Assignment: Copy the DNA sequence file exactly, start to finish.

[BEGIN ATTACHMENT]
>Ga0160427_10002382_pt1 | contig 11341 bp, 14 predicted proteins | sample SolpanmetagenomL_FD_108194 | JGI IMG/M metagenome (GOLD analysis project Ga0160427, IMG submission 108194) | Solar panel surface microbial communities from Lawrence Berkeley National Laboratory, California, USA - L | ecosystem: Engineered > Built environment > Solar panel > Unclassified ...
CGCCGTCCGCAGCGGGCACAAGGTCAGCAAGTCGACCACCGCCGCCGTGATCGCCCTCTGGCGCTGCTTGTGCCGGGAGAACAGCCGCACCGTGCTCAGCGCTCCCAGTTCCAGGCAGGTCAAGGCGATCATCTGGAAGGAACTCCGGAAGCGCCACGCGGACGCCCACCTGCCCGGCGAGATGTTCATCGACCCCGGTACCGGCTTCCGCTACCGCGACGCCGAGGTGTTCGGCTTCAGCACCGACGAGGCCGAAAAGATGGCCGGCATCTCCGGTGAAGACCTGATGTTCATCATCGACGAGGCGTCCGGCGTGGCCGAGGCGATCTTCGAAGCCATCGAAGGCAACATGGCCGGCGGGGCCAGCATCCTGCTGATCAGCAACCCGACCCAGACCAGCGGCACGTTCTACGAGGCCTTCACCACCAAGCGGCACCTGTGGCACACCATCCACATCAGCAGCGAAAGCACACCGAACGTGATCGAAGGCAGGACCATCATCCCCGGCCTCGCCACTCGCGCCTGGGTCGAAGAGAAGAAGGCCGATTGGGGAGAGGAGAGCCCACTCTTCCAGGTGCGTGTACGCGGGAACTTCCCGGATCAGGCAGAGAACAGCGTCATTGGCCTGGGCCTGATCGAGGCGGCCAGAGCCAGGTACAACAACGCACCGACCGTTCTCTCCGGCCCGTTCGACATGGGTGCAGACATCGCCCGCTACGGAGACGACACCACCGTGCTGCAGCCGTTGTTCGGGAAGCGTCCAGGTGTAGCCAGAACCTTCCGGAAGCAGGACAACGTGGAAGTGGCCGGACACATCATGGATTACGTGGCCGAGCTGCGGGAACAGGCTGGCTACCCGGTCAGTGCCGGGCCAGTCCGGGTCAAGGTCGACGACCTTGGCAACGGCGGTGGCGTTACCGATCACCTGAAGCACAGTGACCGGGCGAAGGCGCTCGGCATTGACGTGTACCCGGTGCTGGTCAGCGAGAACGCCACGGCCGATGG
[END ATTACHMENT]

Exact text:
>Ga0160427_10002382_pt1 | contig 11341 bp, 14 predicted proteins | sample SolpanmetagenomL_FD_108194 | JGI IMG/M metagenome (GOLD analysis project Ga0160427, IMG submission 108194) | Solar panel surface microbial communities from Lawrence Berkeley National Laboratory, California, USA - L | ecosystem: Engineered > Built environment > Solar panel > Unclassified ...
CGCCGTCCGCAGCGGGCACAAGGTCAGCAAGTCGACCACCGCCGCCGTGATCGCCCTCTGGCGCTGCTTGTGCCGGGAGAACAGCCGCACCGTGCTCAGCGCTCCCAGTTCCAGGCAGGTCAAGGCGATCATCTGGAAGGAACTCCGGAAGCGCCACGCGGACGCCCACCTGCCCGGCGAGATGTTCATCGACCCCGGTACCGGCTTCCGCTACCGCGACGCCGAGGTGTTCGGCTTCAGCACCGACGAGGCCGAAAAGATGGCCGGCATCTCCGGTGAAGACCTGATGTTCATCATCGACGAGGCGTCCGGCGTGGCCGAGGCGATCTTCGAAGCCATCGAAGGCAACATGGCCGGCGGGGCCAGCATCCTGCTGATCAGCAACCCGACCCAGACCAGCGGCACGTTCTACGAGGCCTTCACCACCAAGCGGCACCTGTGGCACACCATCCACATCAGCAGCGAAAGCACACCGAACGTGATCGAAGGCAGGACCATCATCCCCGGCCTCGCCACTCGCGCCTGGGTCGAAGAGAAGAAGGCCGATTGGGGAGAGGAGAGCCCACTCTTCCAGGTGCGTGTACGCGGGAACTTCCCGGATCAGGCAGAGAACAGCGTCATTGGCCTGGGCCTGATCGAGGCGGCCAGAGCCAGGTACAACAACGCACCGACCGTTCTCTCCGGCCCGTTCGACATGGGTGCAGACATCGCCCGCTACGGAGACGACACCACCGTGCTGCAGCCGTTGTTCGGGAAGCGTCCAGGTGTAGCCAGAACCTTCCGGAAGCAGGACAACGTGGAAGTGGCCGGACACATCATGGATTACGTGGCCGAGCTGCGGGAACAGGCTGGCTACCCGGTCAGTGCCGGGCCAGTCCGGGTCAAGGTCGACGACCTTGGCAACGGCGGTGGCGTTACCGATCACCTGAAGCACAGTGACCGGGCGAAGGCGCTCGGCATTGACGTGTACCCGGTGCTGGTCAGCGAGAACGCCACGGCCGATGG